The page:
Broadcast Live on BBC Radio 3
Katie Derham launches this year’s Free Thinking Festival with a selection of live music making and chat. Live music includes performances from The Consone Quartet, who discuss the conflicting effects of performance nerves ahead of their concert that night in Hexham, vocal ensemble The Gesualdo Six and recorder quartet Palisander. Folk musician Kathryn Tickell performs music on the Northumbrian Pipes with The Darkening on the day their debut album is released, and talks to Katie about the emotional influence of location in music. Katie is also joined by the Festival Lecturer Thomas Dixon, who is Professor of History at the Centre for the History of the Emotions at Queen Mary University of London and New Generation Thinker Daisy Black who researches medieval passion plays.
Katie Derham began her BBC career working in financial news before moving to ITNand becoming the youngest national newscaster. She now presents Proms coverage on BBC TV, In Tune and Sound of Dance for BBC Radio and she reached the final of Strictly Come Dancing.
Kathryn Tickell is acclaimed as the world’s foremost exponent of the Northumbrian pipes. A composer, performer and educator she has released 15 albums and performed with the Chieftains, Evelyn Glennie, Sting, Penguin Café Orchestra and many others. Twice a Musician of the Year in BBC Radio 2’s Folk Awards, in 2015 she was awarded the OBE, in 2016 she founded Magnetic North East.
Band members of The Darkening are also known for their work with: Seth Lakeman, Sting, Soumik Datta, The Shee, Monster Ceilidh Band, Songs of Separation, Carthy, Oates, Farrell & Young, Moulettes, Uiscedwr.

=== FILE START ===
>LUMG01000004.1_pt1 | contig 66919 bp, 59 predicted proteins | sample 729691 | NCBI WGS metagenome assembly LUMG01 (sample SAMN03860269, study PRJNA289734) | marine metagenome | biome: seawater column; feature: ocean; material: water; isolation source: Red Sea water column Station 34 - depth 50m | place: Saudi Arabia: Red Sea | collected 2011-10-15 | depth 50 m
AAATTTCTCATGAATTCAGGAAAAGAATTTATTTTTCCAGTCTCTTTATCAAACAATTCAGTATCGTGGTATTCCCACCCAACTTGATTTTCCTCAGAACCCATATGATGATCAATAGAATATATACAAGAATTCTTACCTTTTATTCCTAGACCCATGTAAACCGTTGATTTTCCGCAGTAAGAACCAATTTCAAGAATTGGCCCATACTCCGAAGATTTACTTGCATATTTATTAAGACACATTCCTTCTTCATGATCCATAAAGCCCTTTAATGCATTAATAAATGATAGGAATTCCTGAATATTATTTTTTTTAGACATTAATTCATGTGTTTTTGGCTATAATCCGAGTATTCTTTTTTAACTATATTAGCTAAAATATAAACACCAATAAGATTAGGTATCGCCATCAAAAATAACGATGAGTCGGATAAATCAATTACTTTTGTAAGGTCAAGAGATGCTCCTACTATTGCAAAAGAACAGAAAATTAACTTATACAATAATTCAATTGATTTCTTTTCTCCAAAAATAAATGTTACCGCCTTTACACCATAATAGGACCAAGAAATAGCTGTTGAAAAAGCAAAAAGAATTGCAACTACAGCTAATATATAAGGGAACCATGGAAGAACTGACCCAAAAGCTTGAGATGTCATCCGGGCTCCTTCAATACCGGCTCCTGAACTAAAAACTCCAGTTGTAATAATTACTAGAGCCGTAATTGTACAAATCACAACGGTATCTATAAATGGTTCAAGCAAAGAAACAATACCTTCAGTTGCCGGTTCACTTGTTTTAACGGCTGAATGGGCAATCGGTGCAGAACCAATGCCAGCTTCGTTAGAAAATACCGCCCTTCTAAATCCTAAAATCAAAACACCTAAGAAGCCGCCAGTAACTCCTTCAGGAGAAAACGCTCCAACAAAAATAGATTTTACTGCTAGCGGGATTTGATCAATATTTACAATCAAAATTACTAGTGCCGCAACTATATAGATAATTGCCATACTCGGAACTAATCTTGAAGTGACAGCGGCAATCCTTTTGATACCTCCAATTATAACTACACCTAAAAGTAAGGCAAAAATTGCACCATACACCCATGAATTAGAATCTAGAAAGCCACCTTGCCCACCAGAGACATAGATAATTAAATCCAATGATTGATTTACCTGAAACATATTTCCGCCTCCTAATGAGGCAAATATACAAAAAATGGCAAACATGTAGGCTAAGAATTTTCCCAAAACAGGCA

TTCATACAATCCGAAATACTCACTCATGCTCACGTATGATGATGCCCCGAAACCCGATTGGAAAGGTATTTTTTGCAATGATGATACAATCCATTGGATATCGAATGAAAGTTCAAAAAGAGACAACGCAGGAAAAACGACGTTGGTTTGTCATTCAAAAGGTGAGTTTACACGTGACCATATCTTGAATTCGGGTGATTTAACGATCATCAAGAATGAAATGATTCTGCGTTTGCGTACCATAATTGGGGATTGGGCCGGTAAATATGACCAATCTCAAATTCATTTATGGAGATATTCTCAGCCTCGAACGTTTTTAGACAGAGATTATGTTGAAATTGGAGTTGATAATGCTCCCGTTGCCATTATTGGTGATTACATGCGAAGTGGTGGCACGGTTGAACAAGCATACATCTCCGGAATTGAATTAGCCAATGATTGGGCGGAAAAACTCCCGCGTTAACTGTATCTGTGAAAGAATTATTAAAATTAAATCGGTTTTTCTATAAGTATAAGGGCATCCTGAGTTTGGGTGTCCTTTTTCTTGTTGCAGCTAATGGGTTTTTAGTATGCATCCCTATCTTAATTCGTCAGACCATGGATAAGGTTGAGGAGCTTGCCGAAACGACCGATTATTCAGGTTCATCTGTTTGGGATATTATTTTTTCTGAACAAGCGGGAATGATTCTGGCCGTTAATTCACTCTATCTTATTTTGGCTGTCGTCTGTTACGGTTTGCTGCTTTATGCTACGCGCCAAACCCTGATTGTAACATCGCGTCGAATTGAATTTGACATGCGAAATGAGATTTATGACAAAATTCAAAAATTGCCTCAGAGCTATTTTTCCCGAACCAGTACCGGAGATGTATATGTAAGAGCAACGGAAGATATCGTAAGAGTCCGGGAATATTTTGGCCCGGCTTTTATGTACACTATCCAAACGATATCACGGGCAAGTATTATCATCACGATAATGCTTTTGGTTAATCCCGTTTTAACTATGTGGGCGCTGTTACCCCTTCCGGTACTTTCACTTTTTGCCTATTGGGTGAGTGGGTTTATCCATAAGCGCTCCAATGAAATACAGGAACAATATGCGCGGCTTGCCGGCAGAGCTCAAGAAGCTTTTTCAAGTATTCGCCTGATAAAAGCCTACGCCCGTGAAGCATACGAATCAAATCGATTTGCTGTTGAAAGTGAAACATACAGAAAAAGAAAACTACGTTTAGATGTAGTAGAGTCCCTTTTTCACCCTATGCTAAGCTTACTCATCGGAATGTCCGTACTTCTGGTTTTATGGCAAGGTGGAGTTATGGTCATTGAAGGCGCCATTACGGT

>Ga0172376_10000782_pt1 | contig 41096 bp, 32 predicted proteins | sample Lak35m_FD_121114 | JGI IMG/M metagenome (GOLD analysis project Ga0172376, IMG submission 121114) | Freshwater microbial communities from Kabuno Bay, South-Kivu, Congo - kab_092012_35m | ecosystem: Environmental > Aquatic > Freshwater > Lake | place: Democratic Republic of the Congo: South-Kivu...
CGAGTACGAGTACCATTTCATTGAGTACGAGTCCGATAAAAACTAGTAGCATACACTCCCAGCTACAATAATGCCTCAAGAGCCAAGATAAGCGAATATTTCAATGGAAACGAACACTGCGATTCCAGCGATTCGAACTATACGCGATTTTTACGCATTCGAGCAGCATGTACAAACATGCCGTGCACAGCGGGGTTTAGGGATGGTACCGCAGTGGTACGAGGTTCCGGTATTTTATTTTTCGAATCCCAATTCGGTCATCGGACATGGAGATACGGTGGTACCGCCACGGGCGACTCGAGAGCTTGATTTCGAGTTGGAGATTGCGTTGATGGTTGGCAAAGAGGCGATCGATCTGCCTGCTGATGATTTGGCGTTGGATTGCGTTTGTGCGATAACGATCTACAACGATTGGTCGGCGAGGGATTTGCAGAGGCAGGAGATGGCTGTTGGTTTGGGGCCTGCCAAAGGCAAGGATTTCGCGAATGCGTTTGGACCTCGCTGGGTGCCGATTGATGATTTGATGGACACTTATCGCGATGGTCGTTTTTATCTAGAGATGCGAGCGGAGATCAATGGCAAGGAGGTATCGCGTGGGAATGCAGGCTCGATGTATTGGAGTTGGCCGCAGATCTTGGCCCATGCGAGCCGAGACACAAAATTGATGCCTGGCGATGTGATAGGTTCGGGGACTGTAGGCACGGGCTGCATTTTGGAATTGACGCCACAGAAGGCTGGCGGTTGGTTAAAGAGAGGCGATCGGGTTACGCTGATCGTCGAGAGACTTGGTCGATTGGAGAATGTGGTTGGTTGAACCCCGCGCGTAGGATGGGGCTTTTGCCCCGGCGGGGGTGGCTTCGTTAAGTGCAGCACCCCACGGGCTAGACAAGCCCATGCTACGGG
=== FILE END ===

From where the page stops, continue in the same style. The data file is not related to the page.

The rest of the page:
The Consone Quartet formed at the Royal College of Music in London, and is dedicated to exploring Classical and Early Romantic repertoire on period instruments. Winner of the 2016 Royal Overseas League Ensemble Prize in London, Consone was also awarded two prizes at the 2015 York Early Music International Young Artists Competition.
Daisy Black lectures at the University of Wolverhampton and performs as a storyteller and freelance theatre director. Her Festival Essay is called Cooking and Eating God in Medieval Drama
Thomas Dixon is Professor of History at the Centre for the History of the Emotions at Queen Mary University of London. His current research is about the science, philosophy, and experience of anger and previously the history of weeping and the British stiff upper lip. His books include Weeping Britannia: Portrait of a Nation in Tearsand The Invention of Altruism: Making Moral Meanings in Victorian Britain.
For your information…
- Phase one tickets will be available from 12noon on Friday 15 February, with phase two tickets available from 12noon on Friday 1 March.
- Tickets are strictly limited to four per person.
- To guarantee your ticket book in advance. There will be some tickets available on the day on a first come, first served basis.
- Please take your seats 10 minutes prior to the event start time otherwise you may lose your place.
Venue: Live from Northern Rock Foundation Hall
Tickets: Free, ticketed (Max 4 per person)